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Coeliac disease fact sheet

Coeliac disease

Coeliac disease is an auto-immune condition that stops the body from processing gluten (wheat, rye, barley and oats) normally. Gluten is commonly found in foods such as breads, cereals, biscuits and pasta.

The condition causes the villi (small finger-like projections) on the bowel walls to become inflamed and flattened. This damage is called villous atrophy and makes it difficult for the bowel to absorb nutrients.

If untreated, the disease can cause osteoporosis, fertility problems, liver disease, cancer and other auto-immune diseases.

Signs and symptoms

Symptoms of coeliac disease can range from non-existent through to mild or severe, and may include:

  • gastrointestinal problems such as diarrhoea, constipation, bloating, flatulence, abdominal pain and nausea
  • chronic anaemia (iron deficiency)
  • unexplained weight loss or weight gain
  • growth problems
  • tiredness and irritability
  • delayed puberty
  • mouth sores
  • skin rashes
  • joint and bone pain

How is it diagnosed?

Tests will be needed to establish if your child coeliac disease. Your child will need to follow a few steps during the testing process.

  1. Keep eating gluten. If your child stops eating gluten they may return a false negative on their blood tests. They will need to have a ‘normal’ diet (including gluten) for six weeks prior to testing.
  2. Blood tests will measure the antibody levels in your child’s blood. Usually these are higher than normal if you have coeliac disease.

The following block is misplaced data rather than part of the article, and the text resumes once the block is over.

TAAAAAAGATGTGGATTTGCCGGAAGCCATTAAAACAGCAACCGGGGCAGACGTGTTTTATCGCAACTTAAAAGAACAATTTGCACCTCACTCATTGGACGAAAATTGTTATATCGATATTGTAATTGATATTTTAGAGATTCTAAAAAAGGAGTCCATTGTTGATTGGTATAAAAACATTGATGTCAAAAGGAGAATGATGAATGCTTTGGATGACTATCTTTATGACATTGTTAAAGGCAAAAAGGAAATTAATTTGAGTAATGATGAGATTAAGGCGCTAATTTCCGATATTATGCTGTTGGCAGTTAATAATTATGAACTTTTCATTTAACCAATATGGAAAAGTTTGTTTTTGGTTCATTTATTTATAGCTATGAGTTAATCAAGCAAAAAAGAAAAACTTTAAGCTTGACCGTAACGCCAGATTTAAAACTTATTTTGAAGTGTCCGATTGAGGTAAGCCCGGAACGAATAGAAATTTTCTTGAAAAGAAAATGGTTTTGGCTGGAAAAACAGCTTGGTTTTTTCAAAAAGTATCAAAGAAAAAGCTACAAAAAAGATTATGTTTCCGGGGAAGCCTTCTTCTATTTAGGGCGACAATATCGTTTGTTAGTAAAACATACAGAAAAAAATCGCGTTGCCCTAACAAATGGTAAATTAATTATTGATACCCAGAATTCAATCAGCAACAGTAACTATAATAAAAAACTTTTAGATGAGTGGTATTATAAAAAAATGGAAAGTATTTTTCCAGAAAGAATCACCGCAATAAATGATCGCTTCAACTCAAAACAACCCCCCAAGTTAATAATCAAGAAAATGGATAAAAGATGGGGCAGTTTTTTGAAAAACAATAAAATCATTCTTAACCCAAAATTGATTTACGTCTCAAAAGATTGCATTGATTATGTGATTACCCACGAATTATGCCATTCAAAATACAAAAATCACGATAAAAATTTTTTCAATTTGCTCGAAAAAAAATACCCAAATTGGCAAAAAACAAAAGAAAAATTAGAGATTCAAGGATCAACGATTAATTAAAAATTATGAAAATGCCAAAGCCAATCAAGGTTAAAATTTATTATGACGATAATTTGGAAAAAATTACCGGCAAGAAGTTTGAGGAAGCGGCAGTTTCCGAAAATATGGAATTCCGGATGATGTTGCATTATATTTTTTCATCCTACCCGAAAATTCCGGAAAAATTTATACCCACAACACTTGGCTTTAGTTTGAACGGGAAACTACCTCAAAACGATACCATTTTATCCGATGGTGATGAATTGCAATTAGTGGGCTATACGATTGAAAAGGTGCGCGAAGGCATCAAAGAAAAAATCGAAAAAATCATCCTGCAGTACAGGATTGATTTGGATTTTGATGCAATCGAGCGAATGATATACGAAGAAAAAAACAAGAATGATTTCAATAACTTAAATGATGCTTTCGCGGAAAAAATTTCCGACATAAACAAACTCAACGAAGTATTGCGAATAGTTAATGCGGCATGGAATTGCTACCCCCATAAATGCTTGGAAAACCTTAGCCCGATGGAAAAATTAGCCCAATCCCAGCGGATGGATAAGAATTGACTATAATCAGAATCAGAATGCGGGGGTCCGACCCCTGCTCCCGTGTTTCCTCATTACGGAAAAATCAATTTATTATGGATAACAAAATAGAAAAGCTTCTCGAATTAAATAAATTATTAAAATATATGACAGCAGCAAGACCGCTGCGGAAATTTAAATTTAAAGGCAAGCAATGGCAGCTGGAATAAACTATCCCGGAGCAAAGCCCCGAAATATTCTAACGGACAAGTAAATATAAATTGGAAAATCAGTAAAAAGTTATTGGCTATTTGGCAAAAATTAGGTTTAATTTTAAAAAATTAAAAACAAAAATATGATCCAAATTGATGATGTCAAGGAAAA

3. A gastroscopy procedure will be used to take several samples of your child’s bowel. The procedure usually takes around 10 minutes and is conducted under a light anaesthetic. This will enable the specialist to identify if villous atrophy is present in the bowel.

Genetic testing may also be conducted if the other tests return unclear results. These may involve taking a tissue scraping from inside your child’s cheek or additional blood tests. Genetic testing is used mainly to exclude coeliac disease. It is generally NOT useful to make a positive diagnosis and gluten should NOT be excluded based on a positive genetic test.

What is the treatment?

It’s important to remove all gluten from your child’s diet once they have been diagnosed with coeliac disease. This may involve a significant lifestyle change for your child.

Gluten is a commonly found in many products and you will need to pay careful attention to the ingredients lists on all packaged goods. Purchasing foods that a labelled ‘gluten free’ or are naturally gluten free (e.g. fresh fruit and vegetables, unprocessed meats) will also be good options for your child.

A nutritionist or dietician may also be able to provide assistance with food and recipe ideas.

Care at home

Children with coeliac disease should follow a strict gluten-free diet. This will help to heal the small bowel, prevent symptoms and reduce the risk of long-term complications.

Contact us

In an emergency, always call 000.

If it’s not an emergency but you have any concerns, contact 13 Health (13 43 2584). Qualified staff will give you advice on who to talk to and how quickly you should do it. You can phone 24 hours a day, seven days a week.

Useful websites

Coeliac Australia | www.coeliac.org.au/

Resource No: FS155. Developed by Gastroenterology. Updated: November 2016. All information contained in this sheet has been supplied by qualified professionals as a guideline for care only. Seek medical advice, as appropriate, for concerns regarding your child’s health.

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